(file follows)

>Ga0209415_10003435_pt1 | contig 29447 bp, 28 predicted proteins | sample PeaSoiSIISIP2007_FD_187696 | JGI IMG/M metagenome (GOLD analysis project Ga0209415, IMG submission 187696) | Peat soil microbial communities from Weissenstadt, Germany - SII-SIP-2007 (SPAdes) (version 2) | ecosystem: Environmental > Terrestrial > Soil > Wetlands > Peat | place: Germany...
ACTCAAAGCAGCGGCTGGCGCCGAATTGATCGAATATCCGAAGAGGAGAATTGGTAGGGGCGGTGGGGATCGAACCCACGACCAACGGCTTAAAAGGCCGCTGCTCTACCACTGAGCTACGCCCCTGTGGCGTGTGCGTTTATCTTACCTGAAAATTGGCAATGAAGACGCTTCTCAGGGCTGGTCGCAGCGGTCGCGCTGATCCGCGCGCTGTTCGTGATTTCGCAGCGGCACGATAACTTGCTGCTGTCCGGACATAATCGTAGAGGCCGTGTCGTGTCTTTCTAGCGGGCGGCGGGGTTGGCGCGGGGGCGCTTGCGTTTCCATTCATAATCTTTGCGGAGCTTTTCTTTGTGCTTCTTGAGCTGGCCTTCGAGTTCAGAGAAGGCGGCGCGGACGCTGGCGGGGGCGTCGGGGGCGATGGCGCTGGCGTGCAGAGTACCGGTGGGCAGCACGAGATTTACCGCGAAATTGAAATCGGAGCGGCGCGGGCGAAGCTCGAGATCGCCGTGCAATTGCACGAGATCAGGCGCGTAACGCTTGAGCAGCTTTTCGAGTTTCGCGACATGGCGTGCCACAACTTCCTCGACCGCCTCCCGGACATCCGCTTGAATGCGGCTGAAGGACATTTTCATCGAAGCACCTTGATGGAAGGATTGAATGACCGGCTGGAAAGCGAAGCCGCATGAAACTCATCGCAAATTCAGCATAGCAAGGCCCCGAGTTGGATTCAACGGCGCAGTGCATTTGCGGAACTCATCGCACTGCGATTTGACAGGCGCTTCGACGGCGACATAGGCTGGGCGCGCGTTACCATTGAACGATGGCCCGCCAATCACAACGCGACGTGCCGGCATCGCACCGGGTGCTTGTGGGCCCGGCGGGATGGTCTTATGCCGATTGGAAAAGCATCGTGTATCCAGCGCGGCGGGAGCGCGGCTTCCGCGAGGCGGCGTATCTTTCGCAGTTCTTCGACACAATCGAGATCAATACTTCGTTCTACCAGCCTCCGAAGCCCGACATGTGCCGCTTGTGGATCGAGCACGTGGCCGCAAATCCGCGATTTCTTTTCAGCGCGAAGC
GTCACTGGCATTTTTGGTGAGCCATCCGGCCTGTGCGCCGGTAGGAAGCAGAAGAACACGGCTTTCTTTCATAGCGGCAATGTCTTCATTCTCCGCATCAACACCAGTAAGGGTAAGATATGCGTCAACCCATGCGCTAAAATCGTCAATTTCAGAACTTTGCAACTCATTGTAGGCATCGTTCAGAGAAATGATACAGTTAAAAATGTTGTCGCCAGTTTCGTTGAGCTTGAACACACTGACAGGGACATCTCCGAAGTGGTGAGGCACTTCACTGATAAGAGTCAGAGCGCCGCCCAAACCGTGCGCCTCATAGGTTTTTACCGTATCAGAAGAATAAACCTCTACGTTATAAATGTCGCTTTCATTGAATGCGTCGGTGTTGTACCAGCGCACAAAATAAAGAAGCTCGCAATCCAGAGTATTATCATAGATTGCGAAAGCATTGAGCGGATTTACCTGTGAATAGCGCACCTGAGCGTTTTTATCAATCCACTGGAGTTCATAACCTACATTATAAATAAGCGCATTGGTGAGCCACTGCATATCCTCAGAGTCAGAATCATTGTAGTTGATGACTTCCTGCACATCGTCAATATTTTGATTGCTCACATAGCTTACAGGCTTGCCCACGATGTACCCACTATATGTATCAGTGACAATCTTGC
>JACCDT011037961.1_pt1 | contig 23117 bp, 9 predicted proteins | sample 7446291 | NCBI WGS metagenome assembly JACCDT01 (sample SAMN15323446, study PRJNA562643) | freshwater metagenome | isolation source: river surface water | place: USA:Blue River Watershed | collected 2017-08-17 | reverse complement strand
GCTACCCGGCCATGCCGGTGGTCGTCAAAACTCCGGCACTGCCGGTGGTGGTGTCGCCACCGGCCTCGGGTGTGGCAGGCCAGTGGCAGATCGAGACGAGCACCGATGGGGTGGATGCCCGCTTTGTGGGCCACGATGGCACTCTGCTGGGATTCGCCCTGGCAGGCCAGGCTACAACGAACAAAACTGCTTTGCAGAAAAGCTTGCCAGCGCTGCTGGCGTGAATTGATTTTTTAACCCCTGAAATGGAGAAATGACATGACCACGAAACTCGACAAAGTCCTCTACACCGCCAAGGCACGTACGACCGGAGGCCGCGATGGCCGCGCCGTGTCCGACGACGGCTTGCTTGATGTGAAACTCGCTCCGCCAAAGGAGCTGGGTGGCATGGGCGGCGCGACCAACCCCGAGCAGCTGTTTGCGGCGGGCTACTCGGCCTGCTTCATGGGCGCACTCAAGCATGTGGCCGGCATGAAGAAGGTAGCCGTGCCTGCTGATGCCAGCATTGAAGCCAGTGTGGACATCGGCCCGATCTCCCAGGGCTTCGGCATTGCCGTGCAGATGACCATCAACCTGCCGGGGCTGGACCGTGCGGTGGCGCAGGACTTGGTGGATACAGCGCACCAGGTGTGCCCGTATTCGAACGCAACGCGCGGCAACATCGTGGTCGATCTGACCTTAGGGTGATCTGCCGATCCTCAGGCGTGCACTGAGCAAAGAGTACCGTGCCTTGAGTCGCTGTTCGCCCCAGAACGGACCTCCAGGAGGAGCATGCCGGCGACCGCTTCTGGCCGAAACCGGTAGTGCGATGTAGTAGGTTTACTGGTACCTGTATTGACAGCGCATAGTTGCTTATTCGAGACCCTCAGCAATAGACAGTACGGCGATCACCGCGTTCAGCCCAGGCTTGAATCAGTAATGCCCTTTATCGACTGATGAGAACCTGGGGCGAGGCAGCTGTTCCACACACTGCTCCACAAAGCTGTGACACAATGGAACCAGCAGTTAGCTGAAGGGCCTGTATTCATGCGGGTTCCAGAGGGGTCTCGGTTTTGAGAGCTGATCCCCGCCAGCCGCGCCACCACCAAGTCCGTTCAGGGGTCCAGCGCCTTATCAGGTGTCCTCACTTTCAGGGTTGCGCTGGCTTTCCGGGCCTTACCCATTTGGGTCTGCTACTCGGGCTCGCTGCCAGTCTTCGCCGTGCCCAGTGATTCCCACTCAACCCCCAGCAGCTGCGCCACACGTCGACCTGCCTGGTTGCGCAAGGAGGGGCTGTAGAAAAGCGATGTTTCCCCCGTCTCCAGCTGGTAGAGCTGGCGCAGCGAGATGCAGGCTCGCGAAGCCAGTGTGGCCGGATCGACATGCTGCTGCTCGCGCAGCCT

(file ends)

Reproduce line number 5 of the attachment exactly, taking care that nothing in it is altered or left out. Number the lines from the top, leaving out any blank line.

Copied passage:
GCTACCCGGCCATGCCGGTGGTCGTCAAAACTCCGGCACTGCCGGTGGTGGTGTCGCCACCGGCCTCGGGTGTGGCAGGCCAGTGGCAGATCGAGACGAGCACCGATGGGGTGGATGCCCGCTTTGTGGGCCACGATGGCACTCTGCTGGGATTCGCCCTGGCAGGCCAGGCTACAACGAACAAAACTGCTTTGCAGAAAAGCTTGCCAGCGCTGCTGGCGTGAATTGATTTTTTAACCCCTGAAATGGAGAAATGACATGACCACGAAACTCGACAAAGTCCTCTACACCGCCAAGGCACGTACGACCGGAGGCCGCGATGGCCGCGCCGTGTCCGACGACGGCTTGCTTGATGTGAAACTCGCTCCGCCAAAGGAGCTGGGTGGCATGGGCGGCGCGACCAACCCCGAGCAGCTGTTTGCGGCGGGCTACTCGGCCTGCTTCATGGGCGCACTCAAGCATGTGGCCGGCATGAAGAAGGTAGCCGTGCCTGCTGATGCCAGCATTGAAGCCAGTGTGGACATCGGCCCGATCTCCCAGGGCTTCGGCATTGCCGTGCAGATGACCATCAACCTGCCGGGGCTGGACCGTGCGGTGGCGCAGGACTTGGTGGATACAGCGCACCAGGTGTGCCCGTATTCGAACGCAACGCGCGGCAACATCGTGGTCGATCTGACCTTAGGGTGATCTGCCGATCCTCAGGCGTGCACTGAGCAAAGAGTACCGTGCCTTGAGTCGCTGTTCGCCCCAGAACGGACCTCCAGGAGGAGCATGCCGGCGACCGCTTCTGGCCGAAACCGGTAGTGCGATGTAGTAGGTTTACTGGTACCTGTATTGACAGCGCATAGTTGCTTATTCGAGACCCTCAGCAATAGACAGTACGGCGATCACCGCGTTCAGCCCAGGCTTGAATCAGTAATGCCCTTTATCGACTGATGAGAACCTGGGGCGAGGCAGCTGTTCCACACACTGCTCCACAAAGCTGTGACACAATGGAACCAGCAGTTAGCTGAAGGGCCTGTATTCATGCGGGTTCCAGAGGGGTCTCGGTTTTGAGAGCTGATCCCCGCCAGCCGCGCCACCACCAAGTCCGTTCAGGGGTCCAGCGCCTTATCAGGTGTCCTCACTTTCAGGGTTGCGCTGGCTTTCCGGGCCTTACCCATTTGGGTCTGCTACTCGGGCTCGCTGCCAGTCTTCGCCGTGCCCAGTGATTCCCACTCAACCCCCAGCAGCTGCGCCACACGTCGACCTGCCTGGTTGCGCAAGGAGGGGCTGTAGAAAAGCGATGTTTCCCCCGTCTCCAGCTGGTAGAGCTGGCGCAGCGAGATGCAGGCTCGCGAAGCCAGTGTGGCCGGATCGACATGCTGCTGCTCGCGCAGCCT